I just don't understand what the issue is. I understand that you're balancing privacy against the right of the United States to have us fly over, but I don't understand what you're suggesting as far as an option that is realistic.
     I don't think, honourable member, that I am trying to say to you to vote or not vote for this particular piece of legislation. If you look at my remarks, I'm commenting on the privacy impact of it and suggesting at the end that if it were passed, there are additional measures or positions the Canadian government would take.
    Again, we're subject to the United States and we have a choice: provide your name and fly or else fly north, fly east, or fly west, but you're not going to fly over their space. Really, our option is at the behest and the complete discretion of the United States. Really, what we are doing with this bill is enacting something that we have to do if people want to fly.
    That's right: if they want to fly over the United States, these are the conditions.
    So really, we have no choice as far as putting forward this legislation is concerned. In your analysis, the reality is—
    Again, you're the members of Parliament. I'm only advising you on the privacy implications of this.
    Okay. But if we are prepared to give our information to a store, as Ms. Brown said, to an employee who works at that shop—who can use that information as well, obviously.... In fact, anybody who works for that airline or anybody who works for a travel agency who has that information could share it with whoever they want. Here, we're suggesting that we're going to provide that information to the United States' administration, which is obviously doing this for one purpose and one purpose only, in my mind. I don't really think they care about me and they're not going to sell my information to a marketing company from whom I'm going to get all those telemarketing calls. They're doing it simply to keep everybody secure and safe.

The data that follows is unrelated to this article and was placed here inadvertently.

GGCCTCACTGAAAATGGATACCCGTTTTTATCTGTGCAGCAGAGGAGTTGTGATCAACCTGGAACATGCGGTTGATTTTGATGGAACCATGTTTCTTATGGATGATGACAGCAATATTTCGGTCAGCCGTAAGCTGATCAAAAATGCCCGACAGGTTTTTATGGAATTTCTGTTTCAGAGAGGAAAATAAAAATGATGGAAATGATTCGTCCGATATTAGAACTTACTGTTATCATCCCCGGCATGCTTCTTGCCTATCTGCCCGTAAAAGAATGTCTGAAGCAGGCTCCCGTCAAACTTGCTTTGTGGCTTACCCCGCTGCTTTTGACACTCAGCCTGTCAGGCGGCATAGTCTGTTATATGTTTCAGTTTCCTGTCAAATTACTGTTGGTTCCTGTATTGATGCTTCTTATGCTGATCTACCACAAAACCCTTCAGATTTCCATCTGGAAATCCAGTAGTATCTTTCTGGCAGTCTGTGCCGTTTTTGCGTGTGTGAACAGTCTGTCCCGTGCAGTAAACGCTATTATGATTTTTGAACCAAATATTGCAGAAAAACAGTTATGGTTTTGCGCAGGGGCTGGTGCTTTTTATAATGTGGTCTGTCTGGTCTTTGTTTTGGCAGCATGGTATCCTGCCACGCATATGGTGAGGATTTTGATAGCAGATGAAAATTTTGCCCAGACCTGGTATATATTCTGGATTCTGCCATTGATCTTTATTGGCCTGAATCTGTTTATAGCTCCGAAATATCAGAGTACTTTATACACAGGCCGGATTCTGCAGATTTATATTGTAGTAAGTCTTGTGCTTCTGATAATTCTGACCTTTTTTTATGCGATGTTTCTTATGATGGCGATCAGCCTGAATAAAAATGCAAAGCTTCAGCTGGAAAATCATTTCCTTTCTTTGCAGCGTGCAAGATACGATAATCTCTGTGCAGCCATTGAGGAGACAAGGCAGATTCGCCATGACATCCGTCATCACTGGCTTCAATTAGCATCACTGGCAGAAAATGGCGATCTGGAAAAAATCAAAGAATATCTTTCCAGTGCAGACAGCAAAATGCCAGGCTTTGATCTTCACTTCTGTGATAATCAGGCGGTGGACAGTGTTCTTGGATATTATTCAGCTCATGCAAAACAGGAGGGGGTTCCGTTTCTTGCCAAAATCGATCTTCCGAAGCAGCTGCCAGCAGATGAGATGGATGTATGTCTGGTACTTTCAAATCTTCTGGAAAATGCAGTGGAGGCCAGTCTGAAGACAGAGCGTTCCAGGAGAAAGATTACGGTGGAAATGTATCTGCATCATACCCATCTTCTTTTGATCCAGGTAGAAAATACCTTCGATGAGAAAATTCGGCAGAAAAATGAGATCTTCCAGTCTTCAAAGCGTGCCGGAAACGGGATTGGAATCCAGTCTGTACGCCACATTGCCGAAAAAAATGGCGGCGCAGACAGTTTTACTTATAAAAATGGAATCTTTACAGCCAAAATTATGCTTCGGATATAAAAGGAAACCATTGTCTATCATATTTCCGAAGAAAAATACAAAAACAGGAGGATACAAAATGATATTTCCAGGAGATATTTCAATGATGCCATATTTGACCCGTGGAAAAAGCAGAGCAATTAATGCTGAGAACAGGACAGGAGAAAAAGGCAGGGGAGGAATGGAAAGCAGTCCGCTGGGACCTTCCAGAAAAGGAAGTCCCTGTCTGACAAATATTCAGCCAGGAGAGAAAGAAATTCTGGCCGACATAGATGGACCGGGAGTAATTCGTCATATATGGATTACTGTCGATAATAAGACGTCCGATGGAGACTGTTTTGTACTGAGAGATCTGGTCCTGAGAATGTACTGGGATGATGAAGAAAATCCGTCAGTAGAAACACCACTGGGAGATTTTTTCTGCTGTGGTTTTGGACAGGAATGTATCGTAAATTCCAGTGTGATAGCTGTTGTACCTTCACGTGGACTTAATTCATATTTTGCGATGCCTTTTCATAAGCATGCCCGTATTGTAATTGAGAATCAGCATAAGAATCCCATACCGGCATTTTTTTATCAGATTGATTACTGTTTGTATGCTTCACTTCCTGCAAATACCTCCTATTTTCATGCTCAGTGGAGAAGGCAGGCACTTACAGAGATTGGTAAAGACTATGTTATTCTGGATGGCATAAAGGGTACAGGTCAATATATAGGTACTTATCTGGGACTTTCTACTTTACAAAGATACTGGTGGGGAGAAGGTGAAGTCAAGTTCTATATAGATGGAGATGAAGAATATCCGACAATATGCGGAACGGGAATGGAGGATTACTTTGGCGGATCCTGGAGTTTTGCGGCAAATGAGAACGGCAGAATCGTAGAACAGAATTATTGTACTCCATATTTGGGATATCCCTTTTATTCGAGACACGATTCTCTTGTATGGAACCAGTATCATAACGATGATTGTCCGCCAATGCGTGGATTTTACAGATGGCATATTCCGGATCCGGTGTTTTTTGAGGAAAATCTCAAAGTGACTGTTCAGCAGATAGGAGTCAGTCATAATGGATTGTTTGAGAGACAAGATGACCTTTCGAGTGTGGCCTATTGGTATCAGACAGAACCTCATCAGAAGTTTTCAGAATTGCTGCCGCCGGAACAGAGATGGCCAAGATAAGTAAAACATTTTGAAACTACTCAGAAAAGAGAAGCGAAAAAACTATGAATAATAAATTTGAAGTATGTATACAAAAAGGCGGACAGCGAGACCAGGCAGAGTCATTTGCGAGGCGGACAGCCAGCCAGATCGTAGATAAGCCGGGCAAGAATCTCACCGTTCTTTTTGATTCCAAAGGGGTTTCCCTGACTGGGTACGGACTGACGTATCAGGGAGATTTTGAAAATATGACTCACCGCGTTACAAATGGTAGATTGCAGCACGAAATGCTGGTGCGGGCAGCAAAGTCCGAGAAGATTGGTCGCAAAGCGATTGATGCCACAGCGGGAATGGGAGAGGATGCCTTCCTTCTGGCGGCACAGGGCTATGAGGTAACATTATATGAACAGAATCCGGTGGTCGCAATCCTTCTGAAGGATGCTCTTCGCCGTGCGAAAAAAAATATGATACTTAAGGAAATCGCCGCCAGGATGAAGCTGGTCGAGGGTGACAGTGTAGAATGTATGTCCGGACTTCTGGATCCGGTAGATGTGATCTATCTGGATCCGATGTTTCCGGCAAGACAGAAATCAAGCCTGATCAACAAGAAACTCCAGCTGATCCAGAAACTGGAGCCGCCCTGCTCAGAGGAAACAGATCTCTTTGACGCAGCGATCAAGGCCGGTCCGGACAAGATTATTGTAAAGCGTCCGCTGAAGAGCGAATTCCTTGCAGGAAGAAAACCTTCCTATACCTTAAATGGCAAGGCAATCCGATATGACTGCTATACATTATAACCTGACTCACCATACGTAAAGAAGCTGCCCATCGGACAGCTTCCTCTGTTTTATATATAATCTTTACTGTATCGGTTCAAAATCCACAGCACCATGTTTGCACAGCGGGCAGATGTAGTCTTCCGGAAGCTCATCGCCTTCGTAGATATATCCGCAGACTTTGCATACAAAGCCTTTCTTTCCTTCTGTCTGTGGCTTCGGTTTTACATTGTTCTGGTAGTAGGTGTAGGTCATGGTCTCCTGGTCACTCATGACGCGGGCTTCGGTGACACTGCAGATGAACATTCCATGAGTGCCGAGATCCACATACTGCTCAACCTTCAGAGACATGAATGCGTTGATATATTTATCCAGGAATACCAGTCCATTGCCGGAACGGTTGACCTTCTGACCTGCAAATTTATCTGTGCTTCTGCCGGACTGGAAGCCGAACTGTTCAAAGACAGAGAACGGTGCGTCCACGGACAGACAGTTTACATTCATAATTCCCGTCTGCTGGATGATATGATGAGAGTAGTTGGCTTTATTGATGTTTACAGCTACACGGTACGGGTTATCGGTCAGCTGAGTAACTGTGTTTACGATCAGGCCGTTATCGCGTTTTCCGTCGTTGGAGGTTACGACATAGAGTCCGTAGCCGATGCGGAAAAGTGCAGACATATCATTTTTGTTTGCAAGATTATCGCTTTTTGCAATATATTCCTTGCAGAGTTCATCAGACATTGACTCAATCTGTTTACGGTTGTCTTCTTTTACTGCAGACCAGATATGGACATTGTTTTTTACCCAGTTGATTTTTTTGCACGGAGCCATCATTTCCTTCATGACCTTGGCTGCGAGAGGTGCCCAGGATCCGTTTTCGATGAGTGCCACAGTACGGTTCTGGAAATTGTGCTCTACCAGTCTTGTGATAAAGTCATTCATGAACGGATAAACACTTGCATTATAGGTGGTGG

You may not understand why this is keeping people safe, but I understand why they want to keep it for seven days. I'd want to keep it for seven days too, because when I fly, sometimes I go to Australia, and it takes two or three days to get there, and you don't even know what the person is doing.
    They want to keep track of it so that they can do an analysis afterward, in case something happens.
    You're nodding your head affirmatively.
    Well, I think that's a plausible explanation. The problem is, we don't know exactly why they're keeping it seven days. There could be, for example, a sliding scale.
    Doesn't it really make sense that they keep that information for seven days? First of all, there are going to be tens of thousands of pieces of information. It's going to be a lot of information. But if something happens in two days and they have erased it after 24 hours, they don't have it, so they don't know what's going on, or if something happens in three or four days, which is definitely plausible, as with what we've seen with the underwear bomber and the people who were involved in 9/11. We needed that information, and if we had that information, we could have gone back in time and made sure other people wouldn't be able to do exactly what they did, because we'd know where they were flying from. We would know where they're coming from and what they were doing.
    I for one am very hopeful that this legislation passes, because I think it's very important to keep North America—our perimeter—and the citizens within that perimeter safe from these types of people.


    I have to interrupt there.
    Mr. Byrne.
    Thank you, Mr. Chair.
    We seem to be having a ground-level discussion in a tug of war between privacy and the public good. I think we can all come to an agreement that there is a value to privacy and a value to being able to protect voluntary decisions versus involuntary decisions.
     I'd like to ask the Privacy Commissioner, are there any specific amendments that you would suggest for Bill C-42 that are within the Canadian purview? We've noted that there are things that are in our control and there are things that are not in our control. The sovereign right of the U.S. to maintain integrity of its own airspace is not in our control.